While riding my bike in the rain this morning, I finished listening to Born on a Blue Day. I particularly like listening when I ride in the rain because it is distracting and riding in the rain, while I'm always glad I've done it and even am doing it, isn't the most carefree thing in the world. I find that by listening to books, I can hear traffic/people/whatever just fine. Music tends to make those things much more muted and is, therefore, not as safe, but I have to admit that I sometimes listen to music, as well, particularly if I'm on a bike path, as I was this morning.
I really enjoyed Born on a Blue Day, which is the memoirs of an autistic spectrum man who is also a savant. I found listening to Daniel's descriptions of how he sees numbers (in color and shape, which changes as he does math) and how he views the world to be fascinating.
Daniel tells the reader about his life from his earliest memories (incorporating those of his parents', as well) up through the writing of the book, as an adult man who is in a committed relationship and can function independently.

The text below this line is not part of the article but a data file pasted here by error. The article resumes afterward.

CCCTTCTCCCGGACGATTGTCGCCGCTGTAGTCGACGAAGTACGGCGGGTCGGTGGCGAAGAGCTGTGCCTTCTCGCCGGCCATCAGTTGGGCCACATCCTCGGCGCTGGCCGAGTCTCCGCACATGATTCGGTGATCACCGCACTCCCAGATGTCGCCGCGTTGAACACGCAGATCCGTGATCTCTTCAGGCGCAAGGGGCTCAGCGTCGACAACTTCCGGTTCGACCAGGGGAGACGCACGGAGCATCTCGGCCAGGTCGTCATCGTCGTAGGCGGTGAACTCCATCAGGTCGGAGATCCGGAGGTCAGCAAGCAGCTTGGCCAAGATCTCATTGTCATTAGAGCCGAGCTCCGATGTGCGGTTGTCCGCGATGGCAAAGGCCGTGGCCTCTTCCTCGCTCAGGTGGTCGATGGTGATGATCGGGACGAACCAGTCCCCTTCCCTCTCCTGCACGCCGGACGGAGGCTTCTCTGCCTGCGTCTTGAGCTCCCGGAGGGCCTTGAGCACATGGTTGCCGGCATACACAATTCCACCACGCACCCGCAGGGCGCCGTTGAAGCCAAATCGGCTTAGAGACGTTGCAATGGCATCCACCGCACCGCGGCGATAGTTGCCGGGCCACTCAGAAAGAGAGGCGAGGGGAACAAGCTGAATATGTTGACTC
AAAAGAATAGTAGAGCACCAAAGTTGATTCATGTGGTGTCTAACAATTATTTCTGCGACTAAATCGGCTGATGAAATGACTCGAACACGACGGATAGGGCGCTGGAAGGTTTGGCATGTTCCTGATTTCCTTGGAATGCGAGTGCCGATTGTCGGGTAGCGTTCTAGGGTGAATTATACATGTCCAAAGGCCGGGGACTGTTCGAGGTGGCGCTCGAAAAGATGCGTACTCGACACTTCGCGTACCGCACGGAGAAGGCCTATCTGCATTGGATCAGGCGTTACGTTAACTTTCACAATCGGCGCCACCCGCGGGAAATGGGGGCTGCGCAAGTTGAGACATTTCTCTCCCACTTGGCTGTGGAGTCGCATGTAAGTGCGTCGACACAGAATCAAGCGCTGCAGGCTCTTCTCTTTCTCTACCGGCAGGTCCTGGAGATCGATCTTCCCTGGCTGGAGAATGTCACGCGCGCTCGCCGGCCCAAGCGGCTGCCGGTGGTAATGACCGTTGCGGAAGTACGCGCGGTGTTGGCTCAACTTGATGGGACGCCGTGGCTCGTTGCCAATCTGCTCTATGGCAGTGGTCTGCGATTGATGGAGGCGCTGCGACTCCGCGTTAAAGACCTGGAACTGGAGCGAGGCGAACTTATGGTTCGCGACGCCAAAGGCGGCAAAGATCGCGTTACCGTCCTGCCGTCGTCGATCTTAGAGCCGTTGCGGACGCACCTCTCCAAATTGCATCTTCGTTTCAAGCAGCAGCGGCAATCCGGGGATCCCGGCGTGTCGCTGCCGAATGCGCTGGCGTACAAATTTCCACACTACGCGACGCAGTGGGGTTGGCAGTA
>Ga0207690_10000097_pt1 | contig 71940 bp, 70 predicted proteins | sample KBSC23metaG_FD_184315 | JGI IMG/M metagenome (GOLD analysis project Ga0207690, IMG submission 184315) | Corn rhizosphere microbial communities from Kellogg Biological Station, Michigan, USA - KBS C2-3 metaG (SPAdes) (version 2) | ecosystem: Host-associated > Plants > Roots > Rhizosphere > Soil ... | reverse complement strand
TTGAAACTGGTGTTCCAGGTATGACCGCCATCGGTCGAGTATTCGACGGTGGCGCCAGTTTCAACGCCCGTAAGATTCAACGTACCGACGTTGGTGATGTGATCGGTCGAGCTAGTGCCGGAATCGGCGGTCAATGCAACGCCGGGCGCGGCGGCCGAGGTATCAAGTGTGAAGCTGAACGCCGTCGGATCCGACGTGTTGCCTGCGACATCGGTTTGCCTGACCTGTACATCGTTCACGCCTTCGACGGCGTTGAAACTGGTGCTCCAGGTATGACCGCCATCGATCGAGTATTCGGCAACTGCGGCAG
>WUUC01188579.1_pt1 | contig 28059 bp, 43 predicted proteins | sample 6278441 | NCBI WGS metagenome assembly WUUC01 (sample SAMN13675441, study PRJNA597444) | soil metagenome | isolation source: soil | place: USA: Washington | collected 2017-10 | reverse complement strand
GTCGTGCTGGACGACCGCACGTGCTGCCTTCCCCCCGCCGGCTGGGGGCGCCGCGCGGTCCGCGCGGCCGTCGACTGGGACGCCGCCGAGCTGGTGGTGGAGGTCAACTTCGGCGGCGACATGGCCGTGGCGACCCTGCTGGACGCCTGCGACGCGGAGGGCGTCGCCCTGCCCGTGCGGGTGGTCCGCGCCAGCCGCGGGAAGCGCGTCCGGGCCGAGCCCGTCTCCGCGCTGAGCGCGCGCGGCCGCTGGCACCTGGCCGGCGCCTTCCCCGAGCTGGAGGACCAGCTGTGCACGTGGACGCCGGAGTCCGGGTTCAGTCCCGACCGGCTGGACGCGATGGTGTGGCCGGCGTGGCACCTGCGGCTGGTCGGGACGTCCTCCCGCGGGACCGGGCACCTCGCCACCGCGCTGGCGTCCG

I have to admit to a particular interest in this subject matter, as I've often felt that Davan has some characteristics along the autism spectrum. For that matter, she's come by them honestly. I see a very little of myself and her in these pages. Neither of us are savants, but we have our quirks for sure. Hearing Daniel talk about his quirks, so to speak, I was often struck with a little ping of recognition regarding things that Davan says or does.
I did find that I was glossing over a lot of Daniel's more technical descriptions, but I found them interesting, as well, if a little challenging to grasp.
I give the book a 9 and highly encourage you to pick it up if you have an interest in numbers, language, or autism.